Friday, 30 October 2015

Questions that demand an answer

[What follows is the text of an item posted on this blog on this date in 2008:]

Lockerbie questions demand an answer

This is the headline over an article in today's issue of The Times by Magnus Linklater, the newspaper's Scotland Editor (and the editor of The Scotsman in the bygone days when that title was still a serious and responsible journal).

The article reads in part:

'You do not have to be a conspiracy theorist to recognise that nagging questions have gnawed away at the Lockerbie case since the first investigations began. The veteran campaigner, Tam Dalyell, who describes himself as a “professor of Lockerbie studies”, is convinced that neither al-Megrahi nor the Libyan Government had any involvement. He, along with the Rev John Mosey and Dr Jim Swire, who both lost daughters in the atrocity, believe that there has been a spectacular miscarriage of justice.

'They have raised questions about basic evidence in the original case. They have challenged eyewitness accounts offered by the chief prosecution witness, the Maltese shopowner who originally identified Megrahi as a suspect. They have raised doubts about the forensic evidence, and have pointed out that al-Megrahi, a civilised and intelligent man, is a most unlikely terrorist.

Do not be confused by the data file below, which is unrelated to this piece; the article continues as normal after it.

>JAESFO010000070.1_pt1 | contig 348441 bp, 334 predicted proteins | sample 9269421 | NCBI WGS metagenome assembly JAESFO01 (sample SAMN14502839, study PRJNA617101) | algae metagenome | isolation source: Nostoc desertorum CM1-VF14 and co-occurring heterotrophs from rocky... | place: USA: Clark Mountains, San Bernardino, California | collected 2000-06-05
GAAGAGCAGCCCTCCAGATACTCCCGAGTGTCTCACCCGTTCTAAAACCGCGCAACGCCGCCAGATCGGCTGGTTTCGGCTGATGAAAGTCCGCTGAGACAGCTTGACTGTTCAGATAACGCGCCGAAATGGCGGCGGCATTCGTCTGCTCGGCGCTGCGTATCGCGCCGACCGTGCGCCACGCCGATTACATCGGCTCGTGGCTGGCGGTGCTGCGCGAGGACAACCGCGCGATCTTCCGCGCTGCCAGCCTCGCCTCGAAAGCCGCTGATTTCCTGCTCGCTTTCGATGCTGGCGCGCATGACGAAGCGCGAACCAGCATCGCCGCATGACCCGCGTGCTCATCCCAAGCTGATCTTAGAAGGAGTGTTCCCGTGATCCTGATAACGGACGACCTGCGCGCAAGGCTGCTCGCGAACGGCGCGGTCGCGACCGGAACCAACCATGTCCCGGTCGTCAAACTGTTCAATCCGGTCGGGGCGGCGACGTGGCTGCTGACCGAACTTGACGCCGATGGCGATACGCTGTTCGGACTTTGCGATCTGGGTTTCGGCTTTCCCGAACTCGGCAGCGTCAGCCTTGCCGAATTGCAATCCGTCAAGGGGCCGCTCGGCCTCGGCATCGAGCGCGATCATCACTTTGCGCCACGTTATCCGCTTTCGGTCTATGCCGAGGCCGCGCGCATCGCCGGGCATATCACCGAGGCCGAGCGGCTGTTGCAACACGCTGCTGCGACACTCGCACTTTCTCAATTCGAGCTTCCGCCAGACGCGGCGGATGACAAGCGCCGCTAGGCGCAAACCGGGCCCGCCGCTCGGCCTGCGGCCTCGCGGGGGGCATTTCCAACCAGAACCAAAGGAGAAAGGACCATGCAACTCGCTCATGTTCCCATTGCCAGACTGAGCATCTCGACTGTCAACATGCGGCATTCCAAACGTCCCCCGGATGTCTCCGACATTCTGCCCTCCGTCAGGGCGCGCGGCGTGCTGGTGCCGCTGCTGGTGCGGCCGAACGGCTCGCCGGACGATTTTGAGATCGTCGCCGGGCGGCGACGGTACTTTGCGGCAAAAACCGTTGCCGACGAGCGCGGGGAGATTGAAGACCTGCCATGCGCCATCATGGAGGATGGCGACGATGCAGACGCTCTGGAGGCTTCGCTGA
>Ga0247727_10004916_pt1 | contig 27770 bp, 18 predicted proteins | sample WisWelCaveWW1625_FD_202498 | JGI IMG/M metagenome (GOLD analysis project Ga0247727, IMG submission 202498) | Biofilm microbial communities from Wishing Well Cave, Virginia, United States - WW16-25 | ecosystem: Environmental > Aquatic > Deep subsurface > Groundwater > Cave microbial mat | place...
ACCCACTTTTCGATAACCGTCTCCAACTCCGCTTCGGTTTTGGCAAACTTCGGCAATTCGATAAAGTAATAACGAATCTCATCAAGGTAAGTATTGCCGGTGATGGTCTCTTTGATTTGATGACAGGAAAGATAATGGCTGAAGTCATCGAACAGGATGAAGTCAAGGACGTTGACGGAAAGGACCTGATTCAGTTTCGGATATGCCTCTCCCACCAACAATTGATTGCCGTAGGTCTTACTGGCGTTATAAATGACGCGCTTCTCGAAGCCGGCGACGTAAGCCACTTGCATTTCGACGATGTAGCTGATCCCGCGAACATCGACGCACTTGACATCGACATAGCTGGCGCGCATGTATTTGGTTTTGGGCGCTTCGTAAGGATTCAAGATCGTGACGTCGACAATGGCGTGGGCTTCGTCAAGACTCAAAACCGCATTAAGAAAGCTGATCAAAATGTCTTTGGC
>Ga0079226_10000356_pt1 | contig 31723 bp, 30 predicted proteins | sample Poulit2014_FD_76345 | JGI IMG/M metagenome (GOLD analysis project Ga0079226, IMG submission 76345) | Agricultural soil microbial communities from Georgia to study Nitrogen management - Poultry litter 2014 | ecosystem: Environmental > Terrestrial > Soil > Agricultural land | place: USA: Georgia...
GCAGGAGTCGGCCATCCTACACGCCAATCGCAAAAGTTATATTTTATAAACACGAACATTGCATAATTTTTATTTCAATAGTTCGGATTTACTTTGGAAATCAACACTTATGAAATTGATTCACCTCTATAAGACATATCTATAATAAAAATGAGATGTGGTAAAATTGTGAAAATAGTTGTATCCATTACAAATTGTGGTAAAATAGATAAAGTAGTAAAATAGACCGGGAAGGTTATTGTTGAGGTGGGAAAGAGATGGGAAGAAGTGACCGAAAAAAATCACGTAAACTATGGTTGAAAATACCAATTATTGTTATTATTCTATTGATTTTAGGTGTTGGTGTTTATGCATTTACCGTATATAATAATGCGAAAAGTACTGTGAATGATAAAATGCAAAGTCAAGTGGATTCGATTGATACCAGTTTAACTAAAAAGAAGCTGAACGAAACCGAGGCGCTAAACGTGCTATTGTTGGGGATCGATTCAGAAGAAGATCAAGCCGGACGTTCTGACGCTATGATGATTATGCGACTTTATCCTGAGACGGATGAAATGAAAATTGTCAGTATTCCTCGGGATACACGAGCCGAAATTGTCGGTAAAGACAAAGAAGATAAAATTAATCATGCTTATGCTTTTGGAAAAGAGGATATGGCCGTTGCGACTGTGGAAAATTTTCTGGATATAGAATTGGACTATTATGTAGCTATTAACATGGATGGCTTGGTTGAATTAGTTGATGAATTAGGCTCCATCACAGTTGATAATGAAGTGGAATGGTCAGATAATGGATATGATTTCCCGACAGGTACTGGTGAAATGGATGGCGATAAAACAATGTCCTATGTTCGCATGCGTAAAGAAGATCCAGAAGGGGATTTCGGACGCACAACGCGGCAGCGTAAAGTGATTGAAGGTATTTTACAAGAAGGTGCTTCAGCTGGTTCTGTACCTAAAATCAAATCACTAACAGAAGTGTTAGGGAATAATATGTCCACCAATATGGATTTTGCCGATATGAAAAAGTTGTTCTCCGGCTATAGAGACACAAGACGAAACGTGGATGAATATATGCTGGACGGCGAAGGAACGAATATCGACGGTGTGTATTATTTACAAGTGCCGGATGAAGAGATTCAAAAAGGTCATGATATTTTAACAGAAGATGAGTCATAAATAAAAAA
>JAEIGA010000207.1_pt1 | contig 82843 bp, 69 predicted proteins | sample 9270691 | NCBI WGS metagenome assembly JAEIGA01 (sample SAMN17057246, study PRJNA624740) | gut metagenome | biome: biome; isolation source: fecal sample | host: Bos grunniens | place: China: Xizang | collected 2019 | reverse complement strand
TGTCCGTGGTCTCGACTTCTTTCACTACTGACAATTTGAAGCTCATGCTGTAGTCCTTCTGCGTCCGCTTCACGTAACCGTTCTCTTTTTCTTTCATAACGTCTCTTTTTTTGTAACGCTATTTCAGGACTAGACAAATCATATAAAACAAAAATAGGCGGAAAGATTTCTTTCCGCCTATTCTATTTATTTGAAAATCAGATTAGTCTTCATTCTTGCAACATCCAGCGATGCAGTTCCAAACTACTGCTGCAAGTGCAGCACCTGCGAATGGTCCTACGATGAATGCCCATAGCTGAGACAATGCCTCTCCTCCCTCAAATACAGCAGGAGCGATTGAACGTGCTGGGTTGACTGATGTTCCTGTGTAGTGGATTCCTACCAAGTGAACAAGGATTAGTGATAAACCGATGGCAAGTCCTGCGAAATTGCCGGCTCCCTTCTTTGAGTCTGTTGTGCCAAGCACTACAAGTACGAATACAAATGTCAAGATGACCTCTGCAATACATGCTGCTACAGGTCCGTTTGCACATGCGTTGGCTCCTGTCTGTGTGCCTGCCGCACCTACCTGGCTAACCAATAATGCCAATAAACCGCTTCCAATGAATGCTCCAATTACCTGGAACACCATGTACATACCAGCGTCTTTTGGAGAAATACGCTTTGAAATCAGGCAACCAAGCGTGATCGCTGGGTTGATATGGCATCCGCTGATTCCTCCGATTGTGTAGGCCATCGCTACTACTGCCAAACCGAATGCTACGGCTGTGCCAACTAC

'Last weekend, their campaign was given fresh impetus when Robert Fisk, the veteran Middle East correspondent, reported that Abu Nidal, the Palestinian terrorist responsible for some of the worst attacks of the 1970s and 1980s, may have been working for the Americans before the invasion of Iraq. Secret documents - the very phrase is a conspiracy idiom - written by Saddam Hussein's security services state that he had been colluding with the Americans trying to find evidence linking Saddam and al-Qaeda. Abu Nidal's alleged suicide in 2002 may have been an execution by the Iraqis for his betrayal.

'From this tenuous connection stems the idea that the US security services may have had previous contacts within Abu Nidal's terrorist organisation, the Popular Front for the Liberation of Palestine-General Command, which many experts have long believed was the real perpetrator of Lockerbie.

'Mr Dalyell, who thinks there may be some weight to this theory, points to incidents such as notices that went up in the US Embassy in Moscow in the days before the bombing, warning diplomats not to travel on PanAm flights, and how senior South African figures were hauled off the plane before the flight, almost as if there had been advance warning.

'For me, this kind of evidence strays into the territory of “the second gunman theory” that bedevilled the Kennedy assassination. But there is one aspect of the case that I have never understood: why was it that, for the first 18 months of the investigation, Scottish police, US investigators and European security agents were convinced that the perpetrators were Abu Nidal's PFLP? And why was it that, in the run-up to the Gulf War, when good relations with Syria and Iran were important to Western interests, attention switched abruptly from Abu Nidal's terrorists, and on to Libya?